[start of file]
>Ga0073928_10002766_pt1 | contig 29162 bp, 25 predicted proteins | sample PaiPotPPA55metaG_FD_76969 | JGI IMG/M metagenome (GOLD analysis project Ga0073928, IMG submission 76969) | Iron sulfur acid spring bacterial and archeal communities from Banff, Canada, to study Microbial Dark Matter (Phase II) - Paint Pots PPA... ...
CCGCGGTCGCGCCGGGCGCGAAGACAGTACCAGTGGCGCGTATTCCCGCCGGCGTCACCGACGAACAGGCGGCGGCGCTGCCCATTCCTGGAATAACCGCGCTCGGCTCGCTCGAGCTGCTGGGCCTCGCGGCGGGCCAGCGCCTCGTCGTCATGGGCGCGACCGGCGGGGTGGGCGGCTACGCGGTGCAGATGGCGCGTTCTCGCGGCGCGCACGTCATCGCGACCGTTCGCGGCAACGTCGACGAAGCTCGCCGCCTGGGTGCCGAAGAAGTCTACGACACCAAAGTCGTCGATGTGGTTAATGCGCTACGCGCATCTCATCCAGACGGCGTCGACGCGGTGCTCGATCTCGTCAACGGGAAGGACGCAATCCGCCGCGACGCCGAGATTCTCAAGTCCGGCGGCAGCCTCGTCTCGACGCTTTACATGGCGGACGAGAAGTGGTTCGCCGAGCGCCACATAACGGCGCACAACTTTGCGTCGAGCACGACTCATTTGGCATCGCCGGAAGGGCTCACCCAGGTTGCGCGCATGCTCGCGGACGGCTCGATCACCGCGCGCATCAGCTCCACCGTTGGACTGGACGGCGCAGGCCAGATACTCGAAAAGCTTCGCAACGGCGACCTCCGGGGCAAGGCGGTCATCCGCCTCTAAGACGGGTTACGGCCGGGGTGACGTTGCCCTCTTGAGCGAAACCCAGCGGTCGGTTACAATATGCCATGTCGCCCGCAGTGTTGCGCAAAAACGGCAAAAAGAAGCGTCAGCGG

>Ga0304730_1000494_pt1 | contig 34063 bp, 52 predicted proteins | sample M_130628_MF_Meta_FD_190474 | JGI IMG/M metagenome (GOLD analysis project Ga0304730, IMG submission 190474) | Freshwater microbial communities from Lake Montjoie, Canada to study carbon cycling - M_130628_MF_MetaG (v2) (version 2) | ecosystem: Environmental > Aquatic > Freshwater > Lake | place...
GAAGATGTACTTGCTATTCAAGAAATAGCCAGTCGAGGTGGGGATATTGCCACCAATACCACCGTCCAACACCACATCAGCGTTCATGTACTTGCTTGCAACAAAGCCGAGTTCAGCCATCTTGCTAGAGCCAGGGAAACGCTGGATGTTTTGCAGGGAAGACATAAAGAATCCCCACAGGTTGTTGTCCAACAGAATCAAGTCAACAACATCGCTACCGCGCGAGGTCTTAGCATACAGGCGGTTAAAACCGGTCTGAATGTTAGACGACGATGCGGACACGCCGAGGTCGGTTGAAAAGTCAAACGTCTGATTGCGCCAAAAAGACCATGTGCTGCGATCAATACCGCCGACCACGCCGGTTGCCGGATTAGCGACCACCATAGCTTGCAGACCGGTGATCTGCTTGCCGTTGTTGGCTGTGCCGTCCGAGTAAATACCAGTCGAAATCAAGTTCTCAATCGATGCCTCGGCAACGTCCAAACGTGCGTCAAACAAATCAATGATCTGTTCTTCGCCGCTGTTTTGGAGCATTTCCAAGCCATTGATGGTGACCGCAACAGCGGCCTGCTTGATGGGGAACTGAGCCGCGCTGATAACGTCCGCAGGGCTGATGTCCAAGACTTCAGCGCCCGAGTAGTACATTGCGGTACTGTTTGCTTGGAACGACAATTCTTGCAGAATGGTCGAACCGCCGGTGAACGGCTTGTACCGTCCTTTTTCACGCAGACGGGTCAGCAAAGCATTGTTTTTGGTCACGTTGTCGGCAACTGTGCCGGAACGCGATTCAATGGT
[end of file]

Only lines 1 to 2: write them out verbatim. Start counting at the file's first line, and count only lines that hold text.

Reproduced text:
>Ga0073928_10002766_pt1 | contig 29162 bp, 25 predicted proteins | sample PaiPotPPA55metaG_FD_76969 | JGI IMG/M metagenome (GOLD analysis project Ga0073928, IMG submission 76969) | Iron sulfur acid spring bacterial and archeal communities from Banff, Canada, to study Microbial Dark Matter (Phase II) - Paint Pots PPA... ...
CCGCGGTCGCGCCGGGCGCGAAGACAGTACCAGTGGCGCGTATTCCCGCCGGCGTCACCGACGAACAGGCGGCGGCGCTGCCCATTCCTGGAATAACCGCGCTCGGCTCGCTCGAGCTGCTGGGCCTCGCGGCGGGCCAGCGCCTCGTCGTCATGGGCGCGACCGGCGGGGTGGGCGGCTACGCGGTGCAGATGGCGCGTTCTCGCGGCGCGCACGTCATCGCGACCGTTCGCGGCAACGTCGACGAAGCTCGCCGCCTGGGTGCCGAAGAAGTCTACGACACCAAAGTCGTCGATGTGGTTAATGCGCTACGCGCATCTCATCCAGACGGCGTCGACGCGGTGCTCGATCTCGTCAACGGGAAGGACGCAATCCGCCGCGACGCCGAGATTCTCAAGTCCGGCGGCAGCCTCGTCTCGACGCTTTACATGGCGGACGAGAAGTGGTTCGCCGAGCGCCACATAACGGCGCACAACTTTGCGTCGAGCACGACTCATTTGGCATCGCCGGAAGGGCTCACCCAGGTTGCGCGCATGCTCGCGGACGGCTCGATCACCGCGCGCATCAGCTCCACCGTTGGACTGGACGGCGCAGGCCAGATACTCGAAAAGCTTCGCAACGGCGACCTCCGGGGCAAGGCGGTCATCCGCCTCTAAGACGGGTTACGGCCGGGGTGACGTTGCCCTCTTGAGCGAAACCCAGCGGTCGGTTACAATATGCCATGTCGCCCGCAGTGTTGCGCAAAAACGGCAAAAAGAAGCGTCAGCGG